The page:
At least 17 people have been killed in attacks on two churches in Kenya's eastern town of Garissa, police said.
Garissa is serving as a military base for operations against the Islamist fighters.
Witnesses said bodies lay scattered in the blood-spattered churches as scores of wounded were rushed to hospital.
"It is a horrible sight to see," said Hussein Abdi, a resident of Garissa.
Regional police chief Philip Ndolo said a total of seven attackers hurled grenades inside the Catholic Church and the African Inland Church before opening fire with guns.
Two police officers were among the dead.
The assailants struck the churches, which are 3km (two miles) apart, at around 10.15am (0715 GMT).
"The goons were clad in balaclavas and hurled the grenades at the Catholic Church and the [African Inland Independent Church] in the town," Ndolo told the Reuters news agency.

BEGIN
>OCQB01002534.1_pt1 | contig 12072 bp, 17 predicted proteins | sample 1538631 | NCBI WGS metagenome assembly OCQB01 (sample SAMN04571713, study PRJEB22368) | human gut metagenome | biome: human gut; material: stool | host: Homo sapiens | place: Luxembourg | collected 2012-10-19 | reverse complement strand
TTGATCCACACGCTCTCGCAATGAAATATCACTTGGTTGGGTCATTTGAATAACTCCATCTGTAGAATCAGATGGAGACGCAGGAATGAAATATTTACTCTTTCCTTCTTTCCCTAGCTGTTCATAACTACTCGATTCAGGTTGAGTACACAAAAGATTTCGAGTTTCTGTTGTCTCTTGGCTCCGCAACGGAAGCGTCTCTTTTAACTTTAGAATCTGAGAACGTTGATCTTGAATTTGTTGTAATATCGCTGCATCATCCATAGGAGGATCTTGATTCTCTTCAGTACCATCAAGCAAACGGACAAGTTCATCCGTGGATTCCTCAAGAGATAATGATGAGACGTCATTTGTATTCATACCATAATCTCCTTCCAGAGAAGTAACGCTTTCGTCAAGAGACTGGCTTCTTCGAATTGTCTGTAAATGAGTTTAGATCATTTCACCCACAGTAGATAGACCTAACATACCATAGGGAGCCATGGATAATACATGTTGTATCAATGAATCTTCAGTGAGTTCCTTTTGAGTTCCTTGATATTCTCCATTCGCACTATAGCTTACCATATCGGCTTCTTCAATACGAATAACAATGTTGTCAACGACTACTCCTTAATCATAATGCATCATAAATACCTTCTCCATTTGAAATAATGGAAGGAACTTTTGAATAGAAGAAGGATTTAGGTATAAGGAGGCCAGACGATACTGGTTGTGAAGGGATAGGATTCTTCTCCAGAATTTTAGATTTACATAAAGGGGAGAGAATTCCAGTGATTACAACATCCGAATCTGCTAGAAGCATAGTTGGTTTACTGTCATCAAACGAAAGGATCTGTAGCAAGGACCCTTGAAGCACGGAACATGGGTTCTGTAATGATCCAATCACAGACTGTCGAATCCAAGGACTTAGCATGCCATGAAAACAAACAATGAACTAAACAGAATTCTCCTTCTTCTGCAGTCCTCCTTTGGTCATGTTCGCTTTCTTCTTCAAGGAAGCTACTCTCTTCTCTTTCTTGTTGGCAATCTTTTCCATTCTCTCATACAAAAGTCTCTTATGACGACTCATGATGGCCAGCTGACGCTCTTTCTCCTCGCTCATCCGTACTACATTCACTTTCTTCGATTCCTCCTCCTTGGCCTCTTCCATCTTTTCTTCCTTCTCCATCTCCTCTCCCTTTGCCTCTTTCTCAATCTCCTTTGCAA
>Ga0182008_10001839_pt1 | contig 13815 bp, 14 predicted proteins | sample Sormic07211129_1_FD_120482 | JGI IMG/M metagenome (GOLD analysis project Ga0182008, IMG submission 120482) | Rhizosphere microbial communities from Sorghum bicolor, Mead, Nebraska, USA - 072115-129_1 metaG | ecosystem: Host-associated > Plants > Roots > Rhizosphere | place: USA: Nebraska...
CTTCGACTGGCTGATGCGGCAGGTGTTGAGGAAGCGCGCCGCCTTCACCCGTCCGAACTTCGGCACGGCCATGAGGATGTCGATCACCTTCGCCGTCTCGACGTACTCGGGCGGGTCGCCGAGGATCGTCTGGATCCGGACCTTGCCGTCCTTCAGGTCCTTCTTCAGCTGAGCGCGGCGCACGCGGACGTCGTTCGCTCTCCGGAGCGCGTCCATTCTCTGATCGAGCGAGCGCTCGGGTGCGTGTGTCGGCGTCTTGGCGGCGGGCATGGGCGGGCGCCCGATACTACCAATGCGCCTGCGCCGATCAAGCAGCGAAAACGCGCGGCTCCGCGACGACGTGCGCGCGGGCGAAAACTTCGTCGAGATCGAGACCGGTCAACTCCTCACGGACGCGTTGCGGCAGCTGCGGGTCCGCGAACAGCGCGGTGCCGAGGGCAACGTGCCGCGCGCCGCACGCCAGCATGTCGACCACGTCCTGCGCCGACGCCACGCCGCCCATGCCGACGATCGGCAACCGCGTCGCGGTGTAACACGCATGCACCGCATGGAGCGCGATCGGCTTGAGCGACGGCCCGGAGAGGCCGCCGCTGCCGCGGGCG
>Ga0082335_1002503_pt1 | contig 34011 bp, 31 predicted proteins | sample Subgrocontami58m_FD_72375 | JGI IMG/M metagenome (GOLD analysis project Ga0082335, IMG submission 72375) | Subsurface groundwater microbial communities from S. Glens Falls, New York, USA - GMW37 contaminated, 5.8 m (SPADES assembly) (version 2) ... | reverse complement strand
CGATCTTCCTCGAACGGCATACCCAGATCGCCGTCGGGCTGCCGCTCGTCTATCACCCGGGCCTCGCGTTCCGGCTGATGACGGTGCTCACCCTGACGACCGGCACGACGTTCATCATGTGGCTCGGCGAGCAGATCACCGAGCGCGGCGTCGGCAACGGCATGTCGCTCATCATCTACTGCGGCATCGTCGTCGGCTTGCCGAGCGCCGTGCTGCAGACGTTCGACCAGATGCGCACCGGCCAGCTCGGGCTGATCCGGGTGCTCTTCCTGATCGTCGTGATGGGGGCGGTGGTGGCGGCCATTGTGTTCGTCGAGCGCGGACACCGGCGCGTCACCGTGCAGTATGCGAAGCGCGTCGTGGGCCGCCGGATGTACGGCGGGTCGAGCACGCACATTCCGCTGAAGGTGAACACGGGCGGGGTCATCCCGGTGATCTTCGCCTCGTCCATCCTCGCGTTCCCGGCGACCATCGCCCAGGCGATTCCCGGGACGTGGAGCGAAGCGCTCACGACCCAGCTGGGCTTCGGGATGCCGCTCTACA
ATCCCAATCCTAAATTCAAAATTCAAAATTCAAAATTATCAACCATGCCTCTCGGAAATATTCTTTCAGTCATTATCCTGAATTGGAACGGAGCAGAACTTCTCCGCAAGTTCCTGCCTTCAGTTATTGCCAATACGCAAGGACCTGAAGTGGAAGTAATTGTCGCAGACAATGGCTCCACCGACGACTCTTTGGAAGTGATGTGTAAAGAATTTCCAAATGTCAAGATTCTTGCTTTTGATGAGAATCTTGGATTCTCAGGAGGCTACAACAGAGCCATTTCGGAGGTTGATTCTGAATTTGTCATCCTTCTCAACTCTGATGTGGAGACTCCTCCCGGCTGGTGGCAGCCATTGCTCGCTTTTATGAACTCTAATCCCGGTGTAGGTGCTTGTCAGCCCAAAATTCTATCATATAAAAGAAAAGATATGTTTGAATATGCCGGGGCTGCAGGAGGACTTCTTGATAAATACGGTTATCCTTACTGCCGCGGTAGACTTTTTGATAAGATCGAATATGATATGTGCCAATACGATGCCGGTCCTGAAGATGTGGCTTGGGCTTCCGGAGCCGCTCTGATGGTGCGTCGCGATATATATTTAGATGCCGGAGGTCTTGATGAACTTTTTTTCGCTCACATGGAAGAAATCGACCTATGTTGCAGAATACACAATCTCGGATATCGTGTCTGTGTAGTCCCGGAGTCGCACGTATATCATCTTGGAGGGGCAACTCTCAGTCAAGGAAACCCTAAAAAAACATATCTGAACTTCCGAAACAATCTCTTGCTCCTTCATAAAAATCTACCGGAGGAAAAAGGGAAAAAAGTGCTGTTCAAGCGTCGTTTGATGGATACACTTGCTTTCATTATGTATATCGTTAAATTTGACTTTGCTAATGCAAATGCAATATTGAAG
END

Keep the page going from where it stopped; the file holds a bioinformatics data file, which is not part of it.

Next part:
Christian worshippers have been previously targeted in grenade blasts that left two people dead in March and April.
The Vatican described Sunday's attacks as a "horrible and very worrying" act.
"The bloody attacks in Kenya in the town of Garissa against two churches, including a Catholic cathedral, during Sunday prayers, are a horrible and very worrying fact," Federico Lombardi, the spokesman, told Vatican Radio.
Garissa is not far from the Dadaab refugee camp, where a Norwegian aid delegation was attacked yesterday and four of its members taken hostage in their own car, which the kidnappers drove towards the Somali border.
Recent attacks in Kenya are believed to be the work of groups sympathetic to al-Shabab, the Islamist group fighting to overthrow the Somali government, Al Jazeera's Nazanine Moshiri said. By A Web design Company
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